What to know about new COVID-19 variant omicron
Global health authorities said they're monitoring a new COVID-19 variant first identified in southern Africa, with the World Health Organization saying Friday the new strain, called omicron, is a variant of concern.
On Monday, the WHO said the overall global risk is assessed as "very high" due to the variant's mutations although there are still many unknowns.
The WHO urged countries to step up monitoring and surveillance. The global health agency said it's still not clear whether the variant is more transmissible or causes more serious illness, or if it affects vaccines. Such studies will take time.
The first confirmed case in the U.S. was identified in California on Wednesday in a vaccinated individual, but the person's symptoms were mild, the U.S. Centers for Disease Control and Prevention said. The person had traveled to South Africa in late November.
"As all of you know -- because we've been discussing this -- we knew that it was just a matter of time before the first case of omicron would be detected in the United States," Dr. Anthony Fauci, the White House's chief medical adviser, said Wednesday.
As of Wednesday, there were more than 370 confirmed cases in nearly 30 countries across the globe, with most in South Africa but seven cases in Canada and a few dozen in the U.K.
"We don't know very much about this yet," Dr. Maria Van Kerkhove, the WHO's COVID-19 technical lead, said Nov. 25. But concern about this variant stems from its "large number of mutations," Kerkhove added, which could "have an impact on how the virus behaves."
Concerns about this variant already have prompted several countries, including the U.S., to impose travel restrictions from countries in southern Africa. The WHO is urging calm, saying it's premature to close borders.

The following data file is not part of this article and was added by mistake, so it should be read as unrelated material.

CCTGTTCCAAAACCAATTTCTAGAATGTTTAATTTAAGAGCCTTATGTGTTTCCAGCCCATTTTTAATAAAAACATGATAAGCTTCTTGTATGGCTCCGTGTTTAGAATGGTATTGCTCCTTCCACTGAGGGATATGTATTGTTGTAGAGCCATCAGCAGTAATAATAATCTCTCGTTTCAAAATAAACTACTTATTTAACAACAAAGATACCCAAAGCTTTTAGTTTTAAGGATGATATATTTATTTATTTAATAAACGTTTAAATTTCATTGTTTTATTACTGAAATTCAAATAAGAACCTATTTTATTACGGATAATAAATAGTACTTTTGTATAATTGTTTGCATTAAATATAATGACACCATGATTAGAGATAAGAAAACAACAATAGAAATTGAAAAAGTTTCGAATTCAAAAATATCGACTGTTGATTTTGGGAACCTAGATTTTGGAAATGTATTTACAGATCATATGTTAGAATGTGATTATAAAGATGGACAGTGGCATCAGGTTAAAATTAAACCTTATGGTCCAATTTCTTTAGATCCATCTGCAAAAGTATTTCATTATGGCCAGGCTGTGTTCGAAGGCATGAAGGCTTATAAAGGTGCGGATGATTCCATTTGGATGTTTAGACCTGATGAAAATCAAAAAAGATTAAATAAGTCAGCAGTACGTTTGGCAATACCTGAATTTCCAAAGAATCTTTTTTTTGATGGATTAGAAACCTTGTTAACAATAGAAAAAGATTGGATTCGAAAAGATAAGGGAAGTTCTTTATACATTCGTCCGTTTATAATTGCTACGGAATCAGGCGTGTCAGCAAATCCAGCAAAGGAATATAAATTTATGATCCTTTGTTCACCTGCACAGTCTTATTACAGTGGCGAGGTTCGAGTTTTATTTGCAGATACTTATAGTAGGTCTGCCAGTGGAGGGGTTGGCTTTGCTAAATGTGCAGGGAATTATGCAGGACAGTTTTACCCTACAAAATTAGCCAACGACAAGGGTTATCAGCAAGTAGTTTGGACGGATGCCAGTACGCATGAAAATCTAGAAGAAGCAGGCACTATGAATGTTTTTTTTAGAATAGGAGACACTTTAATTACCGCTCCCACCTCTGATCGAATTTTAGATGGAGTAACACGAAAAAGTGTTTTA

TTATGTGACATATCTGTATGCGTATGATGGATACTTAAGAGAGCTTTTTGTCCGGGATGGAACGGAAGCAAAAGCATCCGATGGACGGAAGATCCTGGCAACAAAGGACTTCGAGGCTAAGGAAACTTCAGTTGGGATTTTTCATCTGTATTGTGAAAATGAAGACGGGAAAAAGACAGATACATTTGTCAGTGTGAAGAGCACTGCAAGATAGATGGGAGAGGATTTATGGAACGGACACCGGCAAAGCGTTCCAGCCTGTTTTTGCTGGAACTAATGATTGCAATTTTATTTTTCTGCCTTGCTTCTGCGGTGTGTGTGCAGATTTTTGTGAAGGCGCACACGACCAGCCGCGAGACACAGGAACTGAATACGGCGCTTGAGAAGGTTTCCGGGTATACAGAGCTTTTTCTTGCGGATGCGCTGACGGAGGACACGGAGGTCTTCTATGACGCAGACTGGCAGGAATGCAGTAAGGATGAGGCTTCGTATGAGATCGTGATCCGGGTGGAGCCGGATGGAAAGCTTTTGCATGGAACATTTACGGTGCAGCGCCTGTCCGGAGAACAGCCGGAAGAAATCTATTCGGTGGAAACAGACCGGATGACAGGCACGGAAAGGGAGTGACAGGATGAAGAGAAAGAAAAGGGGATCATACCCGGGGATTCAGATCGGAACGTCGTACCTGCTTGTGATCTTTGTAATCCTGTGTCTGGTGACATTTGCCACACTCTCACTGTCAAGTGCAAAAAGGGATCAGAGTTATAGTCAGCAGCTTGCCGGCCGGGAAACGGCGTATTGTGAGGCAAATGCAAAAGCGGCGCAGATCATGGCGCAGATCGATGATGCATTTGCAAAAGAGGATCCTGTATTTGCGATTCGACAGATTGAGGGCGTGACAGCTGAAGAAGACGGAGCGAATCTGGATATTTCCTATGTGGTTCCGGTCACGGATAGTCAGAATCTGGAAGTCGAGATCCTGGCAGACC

There are thousands of COVID-19 variants, with new ones emerging all the time. Usually new variants disappear quickly because they're overrun by a more dominant strain.
The now-dominant delta variant is so highly transmissible that most of the new variants that have cropped up in recent months have been unable to gain a foothold. In the United States, the delta variant comprises an estimated 99.9% of all new cases.MORE: Why are coronavirus cases and hospitalizations on the rise in the US?
"There's obviously this tension between crying wolf and exacerbating concerns about the variants, but also being caught flat-footed and not responding swiftly enough," said Dr. John Brownstein, chief innovation office at Boston Children's Hospital and an ABC News contributor. "This is where we have to cautiously respond without inciting panic, because this could easily turn out to be a variant similar to others that have never really panned out to be global concerns."
Scientists across the globe constantly monitor all newly emerged variants to see if they're spreading in a meaningful way and global health authorities have said they're monitoring this new variant closely.
Vaccine companies, meanwhile, are making plans to tweak vaccines to address new variants if it becomes necessary.
Current COVID-19 vaccines, which rely on genetic technology, could be easily updated to better combat emerging variants -- though so far that hasn't been necessary.
Pfizer/BioNtech said that if a "vaccine-escape variant emerges," it expects "to be able to develop and produce a tailor-made vaccine against that variant in approximately 100 days, subject to regulatory approval."
Moderna also said it is "rapidly advancing" an omicron-specific variant, while Johnson & Johnson also said it will move forward with an omicron-specific vaccine as needed.MORE: Germany and Austria seeing COVID cases rise among unvaccinated population
Nine variants are currently being monitored by the WHO, which designates particularly worrisome strains as variants of "interest" or "concern." When they no longer pose a significant public health threat, the variants are reclassified -- so far during the pandemic, 13 have been removed from the WHO's list.
But public health experts said the emergence of variants underscores the urgent need to vaccinate everyone on the planet.
"It gives us a lens into why as epidemiologists we've been so concerned about global vaccine equity," Brownstein added. "It's a recognition that with not enough people around the globe immunized, it creates more opportunities for variants to emerge, and this is a very good example of that."
ABC News' Guy Davies, Josh Hoyos, Aicha El Hammar, Zoe Chevalier, Liezl Thom and Zoe Magee contributed to this report.